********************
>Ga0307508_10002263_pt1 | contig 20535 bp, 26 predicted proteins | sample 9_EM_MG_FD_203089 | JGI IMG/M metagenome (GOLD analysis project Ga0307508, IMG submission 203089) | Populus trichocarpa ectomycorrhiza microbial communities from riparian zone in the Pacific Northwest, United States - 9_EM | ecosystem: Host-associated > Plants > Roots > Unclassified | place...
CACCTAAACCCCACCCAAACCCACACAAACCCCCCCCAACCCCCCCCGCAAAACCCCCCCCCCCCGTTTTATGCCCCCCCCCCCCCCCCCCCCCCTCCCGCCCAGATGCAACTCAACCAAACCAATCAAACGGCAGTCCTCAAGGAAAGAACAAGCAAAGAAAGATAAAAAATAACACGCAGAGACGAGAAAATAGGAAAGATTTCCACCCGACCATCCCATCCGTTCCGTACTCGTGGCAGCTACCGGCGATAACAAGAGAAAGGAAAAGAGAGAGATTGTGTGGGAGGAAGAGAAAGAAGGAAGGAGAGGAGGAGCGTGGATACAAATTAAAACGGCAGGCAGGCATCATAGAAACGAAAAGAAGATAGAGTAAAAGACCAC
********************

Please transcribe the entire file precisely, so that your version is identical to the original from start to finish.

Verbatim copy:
>Ga0307508_10002263_pt1 | contig 20535 bp, 26 predicted proteins | sample 9_EM_MG_FD_203089 | JGI IMG/M metagenome (GOLD analysis project Ga0307508, IMG submission 203089) | Populus trichocarpa ectomycorrhiza microbial communities from riparian zone in the Pacific Northwest, United States - 9_EM | ecosystem: Host-associated > Plants > Roots > Unclassified | place...
CACCTAAACCCCACCCAAACCCACACAAACCCCCCCCAACCCCCCCCGCAAAACCCCCCCCCCCCGTTTTATGCCCCCCCCCCCCCCCCCCCCCCTCCCGCCCAGATGCAACTCAACCAAACCAATCAAACGGCAGTCCTCAAGGAAAGAACAAGCAAAGAAAGATAAAAAATAACACGCAGAGACGAGAAAATAGGAAAGATTTCCACCCGACCATCCCATCCGTTCCGTACTCGTGGCAGCTACCGGCGATAACAAGAGAAAGGAAAAGAGAGAGATTGTGTGGGAGGAAGAGAAAGAAGGAAGGAGAGGAGGAGCGTGGATACAAATTAAAACGGCAGGCAGGCATCATAGAAACGAAAAGAAGATAGAGTAAAAGACCAC